Nothing fancy to say today, I just wanted to check in and tell you that I’m okay-ish here.
I’m really, really tired, because being sad and confused is exhausting. Also, because I just got back from New York City, where I was giving speeches and meeting incredible people and discussing all the fantabulous plans for our book. This was my facebook status update the second day of our trip:
Okay monkee monks. Day 2 in NYC. Speaking to reps of O mag, People, CBS, Today show, Redbook, LHJ, assoc press and more. Also, I didn’t sleep all night because, you know. But.. NYC lesson #2…We show up. Even when we are tired and broken and our faith is shaken. We show up and we say what we need to say. I feel you with me. I shall do you proud, with the help of lots of coffee and visine. Love you forever.
I did feel you with me. And I think I DID do you proud. New York was wonderful. But very, very fast.
To be fair, I live in what is basically a retirement community (for real) and the eighty year olds HERE are often a little too fast for me, with all their tennis and golf and water aerobics. LAY DOWN, EDNA AND FRED!! It’s a pool!! It’s for laying DOWN! C’MON HELEN, PUT DOWN YOUR FOAM DUMB BELLS AND ORDER A DIET COKE WITH ME! It’s a retirement village not the OLYMPIC VILLAGE, RUTH! Jeez.
So - New York City. Oh My God. It is EXACTLY like those Running of the Bull things you see on TV each year except I can’t find any bull. The people LOOK like they’re walking from afar, but the “walking” pace you are expected to keep is that of an Olympic track star. I have very, very short legs. And now my feet hurt so badly that I am wondering if some sort of surgery will be necessary.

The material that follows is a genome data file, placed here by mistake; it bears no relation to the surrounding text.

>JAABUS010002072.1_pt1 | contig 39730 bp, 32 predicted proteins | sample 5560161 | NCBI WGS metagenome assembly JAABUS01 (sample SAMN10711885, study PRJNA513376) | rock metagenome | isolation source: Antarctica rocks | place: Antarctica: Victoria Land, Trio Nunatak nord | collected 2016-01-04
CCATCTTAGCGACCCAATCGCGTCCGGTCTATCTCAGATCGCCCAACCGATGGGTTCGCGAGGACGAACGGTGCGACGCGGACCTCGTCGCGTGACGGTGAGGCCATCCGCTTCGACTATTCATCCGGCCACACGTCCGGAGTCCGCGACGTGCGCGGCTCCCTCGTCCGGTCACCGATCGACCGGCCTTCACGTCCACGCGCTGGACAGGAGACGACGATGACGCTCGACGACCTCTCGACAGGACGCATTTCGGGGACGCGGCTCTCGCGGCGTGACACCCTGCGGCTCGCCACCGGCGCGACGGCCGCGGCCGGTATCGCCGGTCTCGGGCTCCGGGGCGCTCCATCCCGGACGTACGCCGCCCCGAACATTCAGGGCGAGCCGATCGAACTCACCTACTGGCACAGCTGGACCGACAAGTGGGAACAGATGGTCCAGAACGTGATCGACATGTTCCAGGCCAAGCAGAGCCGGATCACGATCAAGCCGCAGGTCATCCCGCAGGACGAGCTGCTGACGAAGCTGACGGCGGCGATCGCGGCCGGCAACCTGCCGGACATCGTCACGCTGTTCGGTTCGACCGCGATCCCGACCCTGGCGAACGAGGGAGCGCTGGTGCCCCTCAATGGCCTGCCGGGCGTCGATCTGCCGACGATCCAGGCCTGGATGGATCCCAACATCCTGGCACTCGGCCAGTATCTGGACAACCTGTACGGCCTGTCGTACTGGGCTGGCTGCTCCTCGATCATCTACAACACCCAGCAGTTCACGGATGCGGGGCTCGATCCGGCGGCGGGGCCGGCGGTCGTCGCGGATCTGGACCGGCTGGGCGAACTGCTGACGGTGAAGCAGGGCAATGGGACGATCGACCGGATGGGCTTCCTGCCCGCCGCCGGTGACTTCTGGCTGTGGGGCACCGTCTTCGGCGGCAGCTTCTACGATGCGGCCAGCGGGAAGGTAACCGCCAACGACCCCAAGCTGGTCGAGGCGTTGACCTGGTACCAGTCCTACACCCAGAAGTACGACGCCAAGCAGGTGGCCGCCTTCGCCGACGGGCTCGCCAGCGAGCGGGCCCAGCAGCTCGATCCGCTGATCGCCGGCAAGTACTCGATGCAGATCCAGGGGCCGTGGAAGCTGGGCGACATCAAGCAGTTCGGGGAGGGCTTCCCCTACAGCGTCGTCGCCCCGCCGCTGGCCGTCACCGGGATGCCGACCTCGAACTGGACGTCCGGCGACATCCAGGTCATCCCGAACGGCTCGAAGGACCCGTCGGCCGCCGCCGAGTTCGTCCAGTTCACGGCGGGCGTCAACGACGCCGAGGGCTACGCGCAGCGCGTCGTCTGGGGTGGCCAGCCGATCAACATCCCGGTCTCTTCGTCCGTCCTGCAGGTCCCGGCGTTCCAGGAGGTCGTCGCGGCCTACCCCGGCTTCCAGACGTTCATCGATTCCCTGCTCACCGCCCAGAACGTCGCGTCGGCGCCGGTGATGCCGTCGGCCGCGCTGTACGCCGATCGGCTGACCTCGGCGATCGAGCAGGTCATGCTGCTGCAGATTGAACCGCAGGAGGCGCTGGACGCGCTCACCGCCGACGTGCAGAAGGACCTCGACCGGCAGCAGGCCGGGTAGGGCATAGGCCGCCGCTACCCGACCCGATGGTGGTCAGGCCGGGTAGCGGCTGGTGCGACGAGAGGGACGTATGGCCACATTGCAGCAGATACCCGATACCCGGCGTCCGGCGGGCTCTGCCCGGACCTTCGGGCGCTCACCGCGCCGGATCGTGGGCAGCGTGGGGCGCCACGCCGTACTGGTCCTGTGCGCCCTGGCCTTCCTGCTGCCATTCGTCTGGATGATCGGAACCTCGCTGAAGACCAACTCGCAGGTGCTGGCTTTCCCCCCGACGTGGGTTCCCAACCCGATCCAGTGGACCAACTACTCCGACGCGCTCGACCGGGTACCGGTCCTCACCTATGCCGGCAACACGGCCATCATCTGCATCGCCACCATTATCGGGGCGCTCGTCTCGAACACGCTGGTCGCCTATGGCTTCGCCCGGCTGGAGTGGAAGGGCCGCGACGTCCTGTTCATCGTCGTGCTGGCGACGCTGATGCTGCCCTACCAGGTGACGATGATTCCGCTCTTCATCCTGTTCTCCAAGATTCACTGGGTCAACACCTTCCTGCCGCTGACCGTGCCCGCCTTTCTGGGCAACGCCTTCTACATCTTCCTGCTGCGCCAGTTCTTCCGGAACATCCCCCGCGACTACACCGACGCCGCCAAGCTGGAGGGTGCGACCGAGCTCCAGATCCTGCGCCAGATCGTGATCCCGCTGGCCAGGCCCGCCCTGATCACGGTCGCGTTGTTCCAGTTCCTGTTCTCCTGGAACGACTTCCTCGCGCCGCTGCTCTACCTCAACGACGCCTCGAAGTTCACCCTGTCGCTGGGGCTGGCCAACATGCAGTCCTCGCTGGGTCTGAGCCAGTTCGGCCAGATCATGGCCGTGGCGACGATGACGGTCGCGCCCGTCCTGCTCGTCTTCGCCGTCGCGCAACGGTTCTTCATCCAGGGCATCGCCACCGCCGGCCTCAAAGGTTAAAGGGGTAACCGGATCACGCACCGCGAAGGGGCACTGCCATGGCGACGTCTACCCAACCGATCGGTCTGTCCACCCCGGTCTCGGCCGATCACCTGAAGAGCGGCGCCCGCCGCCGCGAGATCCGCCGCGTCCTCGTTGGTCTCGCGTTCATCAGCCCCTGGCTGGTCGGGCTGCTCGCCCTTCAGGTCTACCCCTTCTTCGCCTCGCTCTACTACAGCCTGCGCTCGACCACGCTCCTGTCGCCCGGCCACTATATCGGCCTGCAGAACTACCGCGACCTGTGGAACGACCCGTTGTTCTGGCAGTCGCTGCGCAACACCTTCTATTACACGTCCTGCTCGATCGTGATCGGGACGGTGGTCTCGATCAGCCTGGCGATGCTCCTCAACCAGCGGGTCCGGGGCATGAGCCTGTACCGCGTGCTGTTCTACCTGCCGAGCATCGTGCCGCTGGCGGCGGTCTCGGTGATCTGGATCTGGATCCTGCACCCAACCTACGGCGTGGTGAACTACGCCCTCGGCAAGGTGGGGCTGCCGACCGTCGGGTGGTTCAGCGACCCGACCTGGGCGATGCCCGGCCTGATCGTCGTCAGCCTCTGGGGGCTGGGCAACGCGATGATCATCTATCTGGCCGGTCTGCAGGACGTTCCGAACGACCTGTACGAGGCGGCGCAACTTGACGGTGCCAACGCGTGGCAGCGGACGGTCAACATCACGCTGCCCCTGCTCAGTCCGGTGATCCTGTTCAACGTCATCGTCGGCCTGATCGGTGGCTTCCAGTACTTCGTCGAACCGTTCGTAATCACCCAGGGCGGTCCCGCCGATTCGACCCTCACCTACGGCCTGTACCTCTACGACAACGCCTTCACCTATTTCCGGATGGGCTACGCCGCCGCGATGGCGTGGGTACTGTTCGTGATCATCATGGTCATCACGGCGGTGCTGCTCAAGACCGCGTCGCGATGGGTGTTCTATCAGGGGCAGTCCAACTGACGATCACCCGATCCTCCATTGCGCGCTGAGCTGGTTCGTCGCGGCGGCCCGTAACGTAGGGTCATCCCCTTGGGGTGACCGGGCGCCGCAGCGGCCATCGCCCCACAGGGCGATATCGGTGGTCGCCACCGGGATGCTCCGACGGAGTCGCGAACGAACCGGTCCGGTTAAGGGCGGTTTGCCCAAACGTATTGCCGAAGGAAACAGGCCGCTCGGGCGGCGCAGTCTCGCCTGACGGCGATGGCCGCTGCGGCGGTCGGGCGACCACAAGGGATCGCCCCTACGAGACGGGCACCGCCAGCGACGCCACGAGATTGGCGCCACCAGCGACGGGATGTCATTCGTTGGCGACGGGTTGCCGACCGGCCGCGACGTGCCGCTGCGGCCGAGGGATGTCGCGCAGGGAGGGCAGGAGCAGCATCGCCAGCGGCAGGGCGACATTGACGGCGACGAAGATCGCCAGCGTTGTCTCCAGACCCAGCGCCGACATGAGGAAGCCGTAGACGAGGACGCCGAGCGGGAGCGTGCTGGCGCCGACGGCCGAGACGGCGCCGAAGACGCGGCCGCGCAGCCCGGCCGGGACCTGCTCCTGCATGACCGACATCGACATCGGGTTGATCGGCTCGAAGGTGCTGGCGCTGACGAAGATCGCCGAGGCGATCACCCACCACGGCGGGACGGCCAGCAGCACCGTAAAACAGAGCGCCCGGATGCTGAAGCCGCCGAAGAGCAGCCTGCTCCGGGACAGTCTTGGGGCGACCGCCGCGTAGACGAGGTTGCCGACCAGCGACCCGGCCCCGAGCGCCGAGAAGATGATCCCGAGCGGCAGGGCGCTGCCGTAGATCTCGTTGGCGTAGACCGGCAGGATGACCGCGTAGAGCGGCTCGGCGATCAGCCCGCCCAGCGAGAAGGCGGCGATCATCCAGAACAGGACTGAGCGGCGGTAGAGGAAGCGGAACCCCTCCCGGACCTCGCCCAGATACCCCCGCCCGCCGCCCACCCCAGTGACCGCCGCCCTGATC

And so I was just thinking, New York City. I love you. But I was wondering if maybe you could try this: perhaps tomorrow all you New York City people could set your alarms just ten minutes earlier than usual. Just ten. And THEN, you see, when you get off your train or bus or space shuttle or WHEREVER in the SAM HILL all you folks come from, you could look at your watch with great surprise and pleasure and see that you are ON TIME! And then you could stroll at a leisurely pace and enjoy your beautiful city.
I would also like to suggest cozier clothes. I think it will make you happy. Look at me. Like this, see? You are welcome, Mayor Bloomberg.
But I love you, New York. You left this for me, waiting on my hotel bed.
And your cabs are so damn terrifying that I got lots of chances to squeeze Sister’s hand tight.
You took really good care of me, after all.
Monkees, your love keeps pouring steadily and mightily into my inbox. That love is what is keeping me afloat. The net we’ve weaved these last four years is saving me. We were all strangers and then I threw you a story like a life line and you threw one back and then we all kept throwing each other lifelines until we’d built this solid, beautiful, strong net, like fisherman use, with a Monkee at every inch along the wildly wide diameter. I’m just sitting in the middle now. With lots of other Monkees. We take turns holding up the edges and sitting down in the middle. In the middle, we wait for some clarity. We give ourselves some space. We let ourselves be carried and watched over and protected.
I love you and I love our net. Nobody’s gonna slip through. We’re all gonna make it.
PS. Tish made me this welcome home sign:
Okay, Sister Tishy. I will.
Author of the New York Times Bestselling Memoir CARRY ON, WARRIOR
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